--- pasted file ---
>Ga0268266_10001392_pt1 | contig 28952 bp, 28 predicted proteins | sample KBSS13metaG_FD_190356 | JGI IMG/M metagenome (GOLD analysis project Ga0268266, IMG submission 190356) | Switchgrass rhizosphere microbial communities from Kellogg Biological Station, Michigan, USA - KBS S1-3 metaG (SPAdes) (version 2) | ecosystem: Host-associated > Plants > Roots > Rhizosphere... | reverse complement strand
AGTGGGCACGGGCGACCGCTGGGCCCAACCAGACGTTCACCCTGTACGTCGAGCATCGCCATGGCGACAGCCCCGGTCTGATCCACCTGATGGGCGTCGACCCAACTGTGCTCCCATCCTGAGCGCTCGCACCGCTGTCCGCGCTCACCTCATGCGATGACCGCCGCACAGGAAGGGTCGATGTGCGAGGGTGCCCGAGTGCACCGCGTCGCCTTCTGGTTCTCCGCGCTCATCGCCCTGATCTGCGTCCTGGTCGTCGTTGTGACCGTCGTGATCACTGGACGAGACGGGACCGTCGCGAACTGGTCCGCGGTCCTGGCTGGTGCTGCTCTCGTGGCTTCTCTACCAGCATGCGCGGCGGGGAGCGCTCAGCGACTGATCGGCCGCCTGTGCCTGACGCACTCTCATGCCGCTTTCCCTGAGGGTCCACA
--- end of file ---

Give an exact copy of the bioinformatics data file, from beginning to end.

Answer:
>Ga0268266_10001392_pt1 | contig 28952 bp, 28 predicted proteins | sample KBSS13metaG_FD_190356 | JGI IMG/M metagenome (GOLD analysis project Ga0268266, IMG submission 190356) | Switchgrass rhizosphere microbial communities from Kellogg Biological Station, Michigan, USA - KBS S1-3 metaG (SPAdes) (version 2) | ecosystem: Host-associated > Plants > Roots > Rhizosphere... | reverse complement strand
AGTGGGCACGGGCGACCGCTGGGCCCAACCAGACGTTCACCCTGTACGTCGAGCATCGCCATGGCGACAGCCCCGGTCTGATCCACCTGATGGGCGTCGACCCAACTGTGCTCCCATCCTGAGCGCTCGCACCGCTGTCCGCGCTCACCTCATGCGATGACCGCCGCACAGGAAGGGTCGATGTGCGAGGGTGCCCGAGTGCACCGCGTCGCCTTCTGGTTCTCCGCGCTCATCGCCCTGATCTGCGTCCTGGTCGTCGTTGTGACCGTCGTGATCACTGGACGAGACGGGACCGTCGCGAACTGGTCCGCGGTCCTGGCTGGTGCTGCTCTCGTGGCTTCTCTACCAGCATGCGCGGCGGGGAGCGCTCAGCGACTGATCGGCCGCCTGTGCCTGACGCACTCTCATGCCGCTTTCCCTGAGGGTCCACA